Breaking news: the Lawton review

(Professor Sir) John Lawton’s review of England’s Wildlife Sites and Ecological Network is out.

It’s pretty policy-wonkish stuff, as is necessary for this kind of report: so not exactly a bed-time read except for the most seriously sleepless (it’ll be my homework for the weekend).

But good to see ponds getting attention. A couple of snippets:

“Ponds are important habitats for a wide diversity of wildlife and can provide ‘stepping stones’ for many species that use freshwater habitats to move across the landscape (Webb et al. 2010; Williams et al. 2010). An estimated 70% of ponds were lost from England since 1880, with much of the loss occurring in the second half of the 20th century as a result of agricultural change and urbanisation (BRIG 2007). Since 1990, however, this trend has been reversed, and the latest estimates reveal an increase in the number of ponds of 1.4% per annum between 1998 and 2007 across Great Britain (Williams et al. 2010). In contrast to the recent increases in numbers there has, however, been an apparent decline in pond quality. In 2007, 80% of ponds were assessed as being of ‘very poor’ or ‘poor quality’, a 17% increase in the proportion of ponds in these categories since 1996 (Williams et al. 2010).”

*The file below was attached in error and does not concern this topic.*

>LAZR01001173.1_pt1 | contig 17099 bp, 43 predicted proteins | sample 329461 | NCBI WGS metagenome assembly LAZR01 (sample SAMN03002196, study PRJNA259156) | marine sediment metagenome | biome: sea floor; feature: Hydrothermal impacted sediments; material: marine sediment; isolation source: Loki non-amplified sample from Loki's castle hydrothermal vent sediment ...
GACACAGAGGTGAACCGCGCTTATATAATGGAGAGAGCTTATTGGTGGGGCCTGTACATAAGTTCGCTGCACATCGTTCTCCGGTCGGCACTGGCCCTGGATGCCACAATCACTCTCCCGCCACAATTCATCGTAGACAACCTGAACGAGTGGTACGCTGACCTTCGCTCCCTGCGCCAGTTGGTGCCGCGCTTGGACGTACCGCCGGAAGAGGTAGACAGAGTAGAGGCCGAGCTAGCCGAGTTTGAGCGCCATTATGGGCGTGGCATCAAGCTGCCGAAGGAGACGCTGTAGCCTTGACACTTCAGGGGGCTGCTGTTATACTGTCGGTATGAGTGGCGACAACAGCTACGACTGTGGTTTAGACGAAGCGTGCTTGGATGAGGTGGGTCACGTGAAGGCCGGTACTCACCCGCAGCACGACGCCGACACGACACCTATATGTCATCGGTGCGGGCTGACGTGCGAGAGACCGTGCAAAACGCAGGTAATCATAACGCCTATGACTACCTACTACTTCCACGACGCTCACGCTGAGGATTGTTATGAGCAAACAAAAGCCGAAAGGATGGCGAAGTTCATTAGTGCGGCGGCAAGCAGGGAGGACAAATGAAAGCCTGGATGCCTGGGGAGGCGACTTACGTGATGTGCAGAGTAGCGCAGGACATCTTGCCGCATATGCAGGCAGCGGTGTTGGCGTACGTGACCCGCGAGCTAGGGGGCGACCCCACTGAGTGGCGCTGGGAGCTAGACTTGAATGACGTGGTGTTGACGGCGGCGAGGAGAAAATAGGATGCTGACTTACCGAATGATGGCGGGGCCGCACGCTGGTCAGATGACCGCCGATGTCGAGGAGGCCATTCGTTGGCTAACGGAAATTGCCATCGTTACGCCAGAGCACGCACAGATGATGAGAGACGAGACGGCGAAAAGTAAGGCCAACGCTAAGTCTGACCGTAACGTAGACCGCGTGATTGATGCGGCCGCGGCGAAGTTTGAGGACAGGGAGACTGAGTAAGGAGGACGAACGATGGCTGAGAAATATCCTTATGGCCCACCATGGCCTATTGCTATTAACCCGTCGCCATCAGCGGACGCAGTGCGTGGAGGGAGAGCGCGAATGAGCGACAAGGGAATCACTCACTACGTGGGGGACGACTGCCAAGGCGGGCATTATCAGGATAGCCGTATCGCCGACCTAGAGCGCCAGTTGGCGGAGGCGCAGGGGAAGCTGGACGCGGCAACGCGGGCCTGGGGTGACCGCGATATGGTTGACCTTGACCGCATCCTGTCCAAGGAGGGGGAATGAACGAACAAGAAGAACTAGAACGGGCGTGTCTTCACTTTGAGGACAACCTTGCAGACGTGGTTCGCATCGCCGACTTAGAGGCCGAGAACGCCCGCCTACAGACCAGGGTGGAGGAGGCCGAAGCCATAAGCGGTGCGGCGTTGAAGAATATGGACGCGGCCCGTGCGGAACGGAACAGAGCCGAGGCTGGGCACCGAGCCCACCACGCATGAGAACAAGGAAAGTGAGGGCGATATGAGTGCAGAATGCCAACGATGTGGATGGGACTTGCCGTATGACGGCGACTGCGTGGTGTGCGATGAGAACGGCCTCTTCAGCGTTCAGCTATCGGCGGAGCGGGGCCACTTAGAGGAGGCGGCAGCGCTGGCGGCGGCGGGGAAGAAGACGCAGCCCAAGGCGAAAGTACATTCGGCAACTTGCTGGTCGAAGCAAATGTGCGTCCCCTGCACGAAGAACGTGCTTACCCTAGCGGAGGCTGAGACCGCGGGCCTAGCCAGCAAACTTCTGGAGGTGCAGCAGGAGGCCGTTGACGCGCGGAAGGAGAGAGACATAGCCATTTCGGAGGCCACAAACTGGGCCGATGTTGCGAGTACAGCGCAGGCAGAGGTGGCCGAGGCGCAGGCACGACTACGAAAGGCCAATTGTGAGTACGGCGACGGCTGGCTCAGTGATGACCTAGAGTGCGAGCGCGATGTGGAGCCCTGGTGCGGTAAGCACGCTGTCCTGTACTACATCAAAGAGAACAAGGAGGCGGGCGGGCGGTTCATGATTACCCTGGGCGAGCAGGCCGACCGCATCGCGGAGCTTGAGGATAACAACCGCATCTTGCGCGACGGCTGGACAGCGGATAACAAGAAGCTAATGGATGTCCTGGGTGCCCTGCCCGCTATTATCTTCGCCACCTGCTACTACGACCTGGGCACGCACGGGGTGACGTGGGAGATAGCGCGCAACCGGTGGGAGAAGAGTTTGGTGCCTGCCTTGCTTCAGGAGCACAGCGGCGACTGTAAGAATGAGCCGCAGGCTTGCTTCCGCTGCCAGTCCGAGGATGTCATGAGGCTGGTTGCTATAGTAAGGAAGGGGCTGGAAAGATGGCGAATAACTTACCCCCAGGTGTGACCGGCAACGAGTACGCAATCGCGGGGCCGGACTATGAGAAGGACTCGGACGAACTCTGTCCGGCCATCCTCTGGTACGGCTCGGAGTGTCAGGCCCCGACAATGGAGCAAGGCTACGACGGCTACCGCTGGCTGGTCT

More healthy ponds (Section 4.3.4), for example, mean a lot more wildlife (Halliday 2010).

Obviously these chaps are pretty sound when it comes to ponds!

Incidentally, the Williams of Williams et al is Penny Williams, Pond Conservation’s Technical Director.


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